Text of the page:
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 An Interview with Jeremy White, CodeWeavers

OrangeCrate is pleased to present an interview with Jeremy White, CEO of Codeweavers, developers extraordinaire of the bubbly WINE project. Jeremy and Chuck began this conversation shortly before the launch of CrossOver 3.0, but Chuck presents this now for your reading pleasure.

 (Submitted by Chuck Talk Fri May 21, 2004 )

  Chuck Talk:I have been using CrossOver since your first release, and I have always been impressed with your hard work. Since CrossOver is an important project, are you working with more Linux distributors these days to do OEM bundling of CrossOver?

Jeremy White: We're always trying to find ways to work with Linux distributions. After all, my personal goal is someday to have everyone know that they can buy any Windows program they want, bring it home to their Linux computer, and it will just work.

However, such arrangements are really hard to work out. The economics of it are just really hard to work out in a way that doesn't harm either us or the distribution.

Chuck Talk: One of the questions that I know a lot of people have about running CrossOver, is does the CrossOver subsystem introduce Windows vulnerabilities in applications into a Linux system, or does CrossOver provide a security layer for those applications?

Jeremy White: Well, Outlook is still going to have all of its vulnerabilities, including the main one - operator error. However, because of the way Wine works, we do have some interesting advantages.

For example, we have a hack in our flavor of Wine, in the CreateProcess call (the code to start an executable) that basically checks to see if the parent process is outlook.exe, and if it is, we stop right there, which prevent a lot of worms and such from getting traction.

As another example, we have customers that have set up chroot environments. Since Wine runs completely in user space, this creates a totally locked down and secure environment.

Finally, one advantage of Wine/CrossOver, is that any infection is cleaned quite quickly with rm -rf ~/.cxoffice (and easy backup/restore methods exist).

But, for all of that, I don't want to dismiss this. The truth is that if you use Linux primarily, you'll most likely be lax about locking down your 'Windows' environment; if you choose to use Outlook or IE within CrossOver, I think a little extra care is appropriate. (I actually think the risk is far worse with things like VMWare; imagine an unpatched Windows 2000 VM running with access to the network?)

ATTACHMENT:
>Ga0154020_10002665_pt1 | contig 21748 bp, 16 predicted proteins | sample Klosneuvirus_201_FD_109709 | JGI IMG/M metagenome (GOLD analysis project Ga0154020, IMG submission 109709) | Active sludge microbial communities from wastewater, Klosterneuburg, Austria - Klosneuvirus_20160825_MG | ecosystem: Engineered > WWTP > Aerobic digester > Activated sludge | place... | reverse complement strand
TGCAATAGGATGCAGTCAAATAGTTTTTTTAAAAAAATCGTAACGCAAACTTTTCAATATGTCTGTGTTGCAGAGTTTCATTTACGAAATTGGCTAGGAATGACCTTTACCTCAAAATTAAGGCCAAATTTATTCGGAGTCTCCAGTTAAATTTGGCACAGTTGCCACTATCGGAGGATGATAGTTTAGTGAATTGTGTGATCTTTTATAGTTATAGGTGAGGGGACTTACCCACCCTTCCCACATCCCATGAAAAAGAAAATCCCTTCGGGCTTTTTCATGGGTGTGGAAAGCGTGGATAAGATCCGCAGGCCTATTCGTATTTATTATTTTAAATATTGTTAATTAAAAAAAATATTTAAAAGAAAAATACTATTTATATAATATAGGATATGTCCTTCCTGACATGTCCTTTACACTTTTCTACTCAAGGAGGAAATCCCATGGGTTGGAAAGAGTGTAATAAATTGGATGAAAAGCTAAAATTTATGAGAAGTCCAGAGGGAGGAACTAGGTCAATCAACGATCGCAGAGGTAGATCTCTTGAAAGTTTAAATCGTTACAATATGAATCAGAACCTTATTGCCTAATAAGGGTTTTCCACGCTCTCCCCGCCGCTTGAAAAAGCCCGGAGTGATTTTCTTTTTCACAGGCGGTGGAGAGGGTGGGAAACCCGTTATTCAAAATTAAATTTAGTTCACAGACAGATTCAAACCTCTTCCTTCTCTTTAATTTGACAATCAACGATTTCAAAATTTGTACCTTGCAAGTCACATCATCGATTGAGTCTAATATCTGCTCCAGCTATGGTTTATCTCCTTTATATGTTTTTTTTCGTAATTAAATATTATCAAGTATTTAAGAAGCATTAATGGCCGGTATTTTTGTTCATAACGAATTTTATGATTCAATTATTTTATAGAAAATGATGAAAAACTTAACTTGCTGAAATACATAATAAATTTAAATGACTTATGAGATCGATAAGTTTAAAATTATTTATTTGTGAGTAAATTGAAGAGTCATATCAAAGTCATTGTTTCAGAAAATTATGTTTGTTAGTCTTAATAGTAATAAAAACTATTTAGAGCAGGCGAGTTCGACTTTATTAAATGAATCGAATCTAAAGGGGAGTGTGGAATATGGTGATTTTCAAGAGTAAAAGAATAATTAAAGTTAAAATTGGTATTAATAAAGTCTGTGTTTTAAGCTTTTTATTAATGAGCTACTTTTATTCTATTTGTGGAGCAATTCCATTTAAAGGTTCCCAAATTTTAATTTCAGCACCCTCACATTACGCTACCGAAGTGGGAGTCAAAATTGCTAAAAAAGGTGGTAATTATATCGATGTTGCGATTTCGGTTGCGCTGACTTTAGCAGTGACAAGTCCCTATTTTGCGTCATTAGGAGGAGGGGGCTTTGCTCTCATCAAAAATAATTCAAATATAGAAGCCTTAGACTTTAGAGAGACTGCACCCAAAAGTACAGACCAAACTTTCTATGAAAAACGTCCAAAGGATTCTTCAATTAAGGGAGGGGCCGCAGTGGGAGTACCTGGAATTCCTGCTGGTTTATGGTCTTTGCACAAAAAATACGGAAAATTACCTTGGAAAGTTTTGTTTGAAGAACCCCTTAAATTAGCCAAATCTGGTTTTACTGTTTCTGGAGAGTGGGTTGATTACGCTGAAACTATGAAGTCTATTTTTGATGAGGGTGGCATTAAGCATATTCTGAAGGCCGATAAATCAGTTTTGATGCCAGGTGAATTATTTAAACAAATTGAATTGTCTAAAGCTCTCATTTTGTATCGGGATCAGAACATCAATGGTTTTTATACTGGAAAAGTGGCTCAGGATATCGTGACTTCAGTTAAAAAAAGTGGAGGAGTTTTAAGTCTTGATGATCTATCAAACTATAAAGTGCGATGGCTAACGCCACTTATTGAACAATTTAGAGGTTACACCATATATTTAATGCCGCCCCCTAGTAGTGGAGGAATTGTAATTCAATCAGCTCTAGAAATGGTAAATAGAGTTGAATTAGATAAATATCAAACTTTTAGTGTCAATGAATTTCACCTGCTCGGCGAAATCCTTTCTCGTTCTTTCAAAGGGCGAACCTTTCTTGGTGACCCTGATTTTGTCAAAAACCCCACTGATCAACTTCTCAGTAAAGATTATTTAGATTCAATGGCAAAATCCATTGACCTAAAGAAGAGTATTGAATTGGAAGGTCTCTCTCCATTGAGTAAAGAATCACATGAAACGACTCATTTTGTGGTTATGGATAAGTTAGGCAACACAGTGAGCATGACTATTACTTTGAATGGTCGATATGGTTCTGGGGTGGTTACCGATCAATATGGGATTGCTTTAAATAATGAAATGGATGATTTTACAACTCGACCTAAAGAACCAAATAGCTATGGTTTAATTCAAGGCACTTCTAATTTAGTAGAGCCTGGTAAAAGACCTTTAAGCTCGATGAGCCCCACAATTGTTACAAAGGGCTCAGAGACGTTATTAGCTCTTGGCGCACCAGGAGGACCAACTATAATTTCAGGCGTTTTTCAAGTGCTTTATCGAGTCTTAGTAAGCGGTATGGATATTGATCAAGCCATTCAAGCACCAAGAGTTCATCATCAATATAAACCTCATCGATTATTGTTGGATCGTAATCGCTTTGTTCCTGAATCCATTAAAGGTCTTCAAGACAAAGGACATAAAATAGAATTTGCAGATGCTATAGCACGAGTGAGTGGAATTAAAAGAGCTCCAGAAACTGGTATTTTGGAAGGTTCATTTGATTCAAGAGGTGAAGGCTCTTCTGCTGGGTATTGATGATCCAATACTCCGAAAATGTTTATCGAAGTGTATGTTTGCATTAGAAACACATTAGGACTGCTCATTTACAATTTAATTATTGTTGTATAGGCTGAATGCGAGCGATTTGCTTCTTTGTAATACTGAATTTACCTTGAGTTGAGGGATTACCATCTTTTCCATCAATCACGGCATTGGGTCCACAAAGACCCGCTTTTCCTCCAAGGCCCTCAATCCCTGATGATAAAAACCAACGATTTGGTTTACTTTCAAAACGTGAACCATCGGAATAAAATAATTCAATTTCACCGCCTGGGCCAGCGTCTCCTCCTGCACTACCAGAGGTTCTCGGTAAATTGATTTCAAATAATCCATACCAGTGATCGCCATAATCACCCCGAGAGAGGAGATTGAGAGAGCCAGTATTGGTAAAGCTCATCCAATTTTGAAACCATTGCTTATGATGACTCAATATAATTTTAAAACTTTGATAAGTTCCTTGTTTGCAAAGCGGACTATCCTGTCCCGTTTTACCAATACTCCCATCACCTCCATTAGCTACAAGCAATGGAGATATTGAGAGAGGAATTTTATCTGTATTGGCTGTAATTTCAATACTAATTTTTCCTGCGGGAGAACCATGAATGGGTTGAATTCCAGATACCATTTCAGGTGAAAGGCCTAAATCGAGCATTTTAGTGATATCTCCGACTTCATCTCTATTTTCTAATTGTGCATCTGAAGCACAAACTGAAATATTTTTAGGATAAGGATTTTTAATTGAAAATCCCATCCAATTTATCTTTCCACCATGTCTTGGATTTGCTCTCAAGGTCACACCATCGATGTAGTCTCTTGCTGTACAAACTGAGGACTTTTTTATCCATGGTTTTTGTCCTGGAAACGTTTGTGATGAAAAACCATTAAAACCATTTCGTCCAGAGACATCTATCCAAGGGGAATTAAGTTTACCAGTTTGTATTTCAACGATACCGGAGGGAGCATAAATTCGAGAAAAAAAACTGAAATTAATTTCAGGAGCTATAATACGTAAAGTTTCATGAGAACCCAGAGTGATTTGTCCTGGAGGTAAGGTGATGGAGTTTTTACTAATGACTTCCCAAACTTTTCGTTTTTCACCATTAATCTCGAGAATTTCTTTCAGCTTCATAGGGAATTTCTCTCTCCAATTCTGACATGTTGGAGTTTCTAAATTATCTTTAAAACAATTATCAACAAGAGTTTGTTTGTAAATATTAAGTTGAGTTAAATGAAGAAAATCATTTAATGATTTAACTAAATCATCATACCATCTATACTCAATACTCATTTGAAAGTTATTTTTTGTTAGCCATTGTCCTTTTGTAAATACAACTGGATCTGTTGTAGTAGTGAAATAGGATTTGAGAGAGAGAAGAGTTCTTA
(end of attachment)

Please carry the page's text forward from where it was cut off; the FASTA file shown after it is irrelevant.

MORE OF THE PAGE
Chuck Talk: What is on the roadmap for continuing CrossOver development?

Jeremy White: Right now we are really going to focus on our compatibility center. We've got a system where customers can vote for what application support they want next; we're going to try to follow that.

We do have some architectural issues we have to work on; for example, iTunes is going to require some COM and MSI work before we get it working, so we're starting in on those projects.

We do also have larger customers come to us and ask for special projects, and we'll turn on focus on those then (we are, after all, a small 'coin operated' company *grin*).

Chuck Talk: Do you see CrossOver as a bridge to transitioning users to Linux, or do you see it as a long-term solution for applications going forward on Linux?

Jeremy White: I see it as a bridge, but I think it's a bridge that will be needed for a long time. I eagerly look forward to the day that companies like Intuit see a Linux version as a minimum requirement, but I think that day is still a long ways off.

Chuck Talk: Does CrossOver supplant the need for companies to build native ports to Linux?

Jeremy White:Bluntly, I think that worry is overblown paranoia. Look, we supported MS Office on Linux 2 years ago - have you seen any evidence that OpenOffice is slowing down? Further, by helping make Linux a viable desktop choice, we can help to dramatically grow the user base of Linux. More users, more demand, more ISVs will port to Linux. To me, it's a very simple question.